3 Modern Classics That Redefined the Art of the Scare

By Robert Silva

How The Exorcist, Get Out and The Silence of the Lambs hacked horror.


It’s not all about blood squibs, guys with chainsaws and creepy synth scores — creating true terror requires expert filmmaking technique. The Silence of the Lambs, Get Out and The Exorcist are just three movies that redefined the conventions of the horror film, catching the attention of critics and Oscar voters, who tend to regard the genre as a sideshow of cheap thrills. We’ll break down how these next-level thrillers found new ways to get under our skin.

The Silence of the Lambs

The story: To catch a brutal serial killer, FBI trainee Clarice Starling (Jodie Foster) requires the psychological insights of his peer, convicted cannibal Hannibal Lecter.

The approach: Director Jonathan Demme brilliantly manipulates perspective to put the audience firmly in the shoes of Starling. First-person shots, beginning as Starling descends into Lecter’s crypt-like cell block, subtly establish her perspective with the audience. Going a step further, the Demme uses the same technique to evoke the everyday dread of working in the man’s world of law enforcement: Entering a coroner’s office to view the latest female victim, we see through her eyes as a room of tall men in uniforms stare back, sizing her up.

When it comes to the film’s climax, its cat-and-mouse finale brilliantly rethinks slasher conventions. This time, we follow through the killer’s perspective, equipped with night vision goggles, as he pursues Starling in a blacked-out basement. What we fear isn’t the jolt of someone jumping from the shadows; we know where the killer is. Instead, as we watch him watch Starling stumble in the dark, what makes our stomach clench is the thought of losing someone we’ve come to care deeply about.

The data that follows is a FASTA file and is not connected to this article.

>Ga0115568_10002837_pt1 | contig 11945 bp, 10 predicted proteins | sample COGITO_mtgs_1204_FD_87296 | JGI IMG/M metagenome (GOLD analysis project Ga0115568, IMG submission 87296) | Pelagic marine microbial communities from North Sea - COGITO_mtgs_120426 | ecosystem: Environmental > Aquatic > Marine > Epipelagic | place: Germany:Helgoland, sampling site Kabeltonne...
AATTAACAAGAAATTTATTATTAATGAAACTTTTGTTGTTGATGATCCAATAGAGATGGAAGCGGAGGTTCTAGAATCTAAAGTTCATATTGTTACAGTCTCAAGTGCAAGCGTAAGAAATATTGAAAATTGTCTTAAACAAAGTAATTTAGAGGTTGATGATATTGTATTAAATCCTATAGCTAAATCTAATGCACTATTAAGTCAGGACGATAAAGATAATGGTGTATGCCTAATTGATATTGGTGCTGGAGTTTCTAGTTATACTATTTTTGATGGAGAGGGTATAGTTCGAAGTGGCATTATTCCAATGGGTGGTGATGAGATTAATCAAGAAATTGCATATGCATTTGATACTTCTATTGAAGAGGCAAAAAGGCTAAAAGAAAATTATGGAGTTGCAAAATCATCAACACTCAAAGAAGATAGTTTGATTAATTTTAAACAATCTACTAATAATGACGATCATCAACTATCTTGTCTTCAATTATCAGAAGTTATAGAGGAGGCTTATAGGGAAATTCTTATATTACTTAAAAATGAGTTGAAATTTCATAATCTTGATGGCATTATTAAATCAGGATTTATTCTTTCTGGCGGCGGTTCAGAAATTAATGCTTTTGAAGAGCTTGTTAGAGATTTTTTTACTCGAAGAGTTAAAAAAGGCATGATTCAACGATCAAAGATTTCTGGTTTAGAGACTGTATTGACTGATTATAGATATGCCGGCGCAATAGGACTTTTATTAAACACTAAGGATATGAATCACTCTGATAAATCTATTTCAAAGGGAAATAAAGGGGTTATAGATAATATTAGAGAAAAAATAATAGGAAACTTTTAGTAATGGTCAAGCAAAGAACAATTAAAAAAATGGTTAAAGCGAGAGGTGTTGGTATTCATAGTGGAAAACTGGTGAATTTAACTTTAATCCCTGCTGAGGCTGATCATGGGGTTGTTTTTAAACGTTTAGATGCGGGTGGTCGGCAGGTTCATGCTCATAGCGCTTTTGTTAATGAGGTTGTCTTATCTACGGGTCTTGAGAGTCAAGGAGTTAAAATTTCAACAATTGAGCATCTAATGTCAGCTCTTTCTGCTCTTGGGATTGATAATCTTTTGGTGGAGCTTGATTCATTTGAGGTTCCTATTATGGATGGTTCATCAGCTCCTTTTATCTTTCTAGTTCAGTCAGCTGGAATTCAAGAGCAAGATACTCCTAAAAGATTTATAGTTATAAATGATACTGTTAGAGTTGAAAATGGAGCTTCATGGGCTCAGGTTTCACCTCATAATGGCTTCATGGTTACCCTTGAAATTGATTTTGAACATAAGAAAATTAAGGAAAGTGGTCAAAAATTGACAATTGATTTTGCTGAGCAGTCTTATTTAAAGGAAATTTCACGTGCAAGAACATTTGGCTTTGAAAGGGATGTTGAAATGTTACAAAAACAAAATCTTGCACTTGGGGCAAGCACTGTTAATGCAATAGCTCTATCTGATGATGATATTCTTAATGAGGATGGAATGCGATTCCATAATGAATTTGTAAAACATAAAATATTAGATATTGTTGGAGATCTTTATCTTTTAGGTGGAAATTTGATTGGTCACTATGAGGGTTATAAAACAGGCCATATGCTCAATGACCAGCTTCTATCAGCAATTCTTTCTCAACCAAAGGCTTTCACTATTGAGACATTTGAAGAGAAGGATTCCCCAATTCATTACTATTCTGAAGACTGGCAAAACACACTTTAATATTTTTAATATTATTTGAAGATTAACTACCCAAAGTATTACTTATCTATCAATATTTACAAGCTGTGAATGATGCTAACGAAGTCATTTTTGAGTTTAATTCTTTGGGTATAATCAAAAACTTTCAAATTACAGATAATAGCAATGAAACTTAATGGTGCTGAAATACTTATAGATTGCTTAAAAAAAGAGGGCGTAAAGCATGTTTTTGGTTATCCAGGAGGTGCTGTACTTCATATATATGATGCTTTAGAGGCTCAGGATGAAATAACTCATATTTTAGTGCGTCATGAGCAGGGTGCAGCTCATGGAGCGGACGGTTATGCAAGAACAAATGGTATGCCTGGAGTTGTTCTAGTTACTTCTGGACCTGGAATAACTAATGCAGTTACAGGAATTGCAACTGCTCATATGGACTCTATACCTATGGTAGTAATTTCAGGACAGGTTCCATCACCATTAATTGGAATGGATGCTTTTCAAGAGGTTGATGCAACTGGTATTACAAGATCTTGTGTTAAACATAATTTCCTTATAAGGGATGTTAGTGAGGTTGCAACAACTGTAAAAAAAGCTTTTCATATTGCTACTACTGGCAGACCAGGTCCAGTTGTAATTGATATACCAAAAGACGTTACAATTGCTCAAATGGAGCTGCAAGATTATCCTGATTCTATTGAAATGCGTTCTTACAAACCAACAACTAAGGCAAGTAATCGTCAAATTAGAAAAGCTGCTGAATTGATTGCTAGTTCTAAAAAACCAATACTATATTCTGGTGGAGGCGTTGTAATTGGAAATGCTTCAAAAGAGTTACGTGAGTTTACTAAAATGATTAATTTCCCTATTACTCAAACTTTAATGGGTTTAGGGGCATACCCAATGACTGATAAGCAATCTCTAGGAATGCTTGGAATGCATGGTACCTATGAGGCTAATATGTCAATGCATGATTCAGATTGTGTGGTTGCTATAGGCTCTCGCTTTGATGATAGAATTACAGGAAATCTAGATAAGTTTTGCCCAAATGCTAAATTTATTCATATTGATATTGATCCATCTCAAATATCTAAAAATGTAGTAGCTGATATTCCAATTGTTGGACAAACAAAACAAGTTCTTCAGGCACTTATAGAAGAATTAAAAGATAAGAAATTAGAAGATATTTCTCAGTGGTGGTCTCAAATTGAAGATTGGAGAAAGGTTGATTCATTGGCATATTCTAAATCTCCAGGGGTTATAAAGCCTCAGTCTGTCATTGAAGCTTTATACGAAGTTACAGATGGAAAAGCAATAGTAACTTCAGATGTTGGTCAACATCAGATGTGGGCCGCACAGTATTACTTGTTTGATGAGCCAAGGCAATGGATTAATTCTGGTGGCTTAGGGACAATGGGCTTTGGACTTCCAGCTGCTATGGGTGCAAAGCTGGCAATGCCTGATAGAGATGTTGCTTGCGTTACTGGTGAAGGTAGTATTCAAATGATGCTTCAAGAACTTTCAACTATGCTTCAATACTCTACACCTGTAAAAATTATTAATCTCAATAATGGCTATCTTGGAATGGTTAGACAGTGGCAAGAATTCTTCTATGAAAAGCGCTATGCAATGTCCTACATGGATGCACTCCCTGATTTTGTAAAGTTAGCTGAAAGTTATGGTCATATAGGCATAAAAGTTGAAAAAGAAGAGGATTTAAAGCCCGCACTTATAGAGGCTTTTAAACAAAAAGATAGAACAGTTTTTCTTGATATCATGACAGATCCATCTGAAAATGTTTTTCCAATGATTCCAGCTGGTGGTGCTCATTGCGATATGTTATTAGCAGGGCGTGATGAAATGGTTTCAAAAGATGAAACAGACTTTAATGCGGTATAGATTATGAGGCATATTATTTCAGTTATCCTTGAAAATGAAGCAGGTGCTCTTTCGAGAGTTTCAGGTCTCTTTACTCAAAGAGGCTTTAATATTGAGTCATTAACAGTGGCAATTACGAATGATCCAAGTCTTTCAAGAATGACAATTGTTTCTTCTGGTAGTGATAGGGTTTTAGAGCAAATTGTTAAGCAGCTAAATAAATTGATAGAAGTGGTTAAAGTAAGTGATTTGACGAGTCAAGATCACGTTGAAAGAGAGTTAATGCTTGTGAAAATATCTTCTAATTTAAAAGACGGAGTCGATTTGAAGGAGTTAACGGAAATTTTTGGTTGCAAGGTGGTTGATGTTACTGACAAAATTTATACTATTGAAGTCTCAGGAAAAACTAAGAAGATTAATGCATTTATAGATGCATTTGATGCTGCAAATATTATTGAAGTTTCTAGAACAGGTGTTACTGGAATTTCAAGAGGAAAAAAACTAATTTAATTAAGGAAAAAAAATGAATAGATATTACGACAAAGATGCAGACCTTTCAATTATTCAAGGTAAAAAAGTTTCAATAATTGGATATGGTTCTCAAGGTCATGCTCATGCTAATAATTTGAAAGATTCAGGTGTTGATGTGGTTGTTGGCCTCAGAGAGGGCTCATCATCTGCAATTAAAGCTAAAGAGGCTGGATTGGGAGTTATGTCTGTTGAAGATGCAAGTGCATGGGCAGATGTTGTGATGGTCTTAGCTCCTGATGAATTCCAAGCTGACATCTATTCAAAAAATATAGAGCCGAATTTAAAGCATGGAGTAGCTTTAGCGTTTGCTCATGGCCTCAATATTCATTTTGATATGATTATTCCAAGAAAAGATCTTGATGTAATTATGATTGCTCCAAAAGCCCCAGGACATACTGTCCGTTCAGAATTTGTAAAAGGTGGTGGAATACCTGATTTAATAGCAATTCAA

Get Out

The story: A black photographer (Daniel Kaluuya) observes bizarre behavior while visiting the family of his white girlfriend (Girls Allison Williams) in their backwoods home.

The approach: Aspiring screenwriters should take note of Jordan Peele’s Oscar-winning screenplay, which employs an essential tool for a psychological thriller: reasonable doubt. Sleight-of-hand keeps the viewer questioning what’s really going when Kaluuya’s character meets the parents. Is this a case of first-meeting jitters, rural racism, or something more macabre? Giving us a reason to suspect the worst-case-scenario keeps the tension of taut. It also puts us firmly in the shoes of the main character, as he moves from uncertainty to mounting paranoia.

What makes Peele’s movie stand out is his use of horror tropes to help the viewer feel the 24/7 terror of living in a racist world. The fear, the distrust, the claustrophobia all resonate a little too true.

The Exorcist

The story: A sweet 12-year-old (Linda Blair) starts behaving badly in ways doctors can’t explain. Lacking answers, the parents turn to a pair of priests who render a diagnosis of demonic possession. And then … all hell breaks loose.

The approach: An unconventional style can resurrect as stale genre. Director William Friedkin revitalized the cop movie with the gritty documentary approach of The French Connection, but applying that to his next film, about demonic possession, was clearly more of a reach. With The Exorcist, it results in a movie that’s unsettling in ways that go beyond its premise. That’s because Friedkin grounds his tall tale in mundane middle-class life: A quiet Washington D.C. neighborhood. An average American family. The comfort of ordinary problems.

With its streams of green bile and twisting heads, The Exorcist unflinchingly displays the extremes of a disobedient body. These scenes are still standard-bearers in cinematic gross-outs. Yet Friedkin understands that nothing is as disturbing as something that can’t be explained. Whether one searches for answers in the Bible or the DSM-5, what’s happening to the young girl is real, and it’s destroying her. That reality goes beyond explanation, and it’s something to truly fear: losing possession of one’s child, one’s sense of order, one’s self. The unsettling moral of The Exorcist is something even the faithless can understand: Normal life is a thin veil.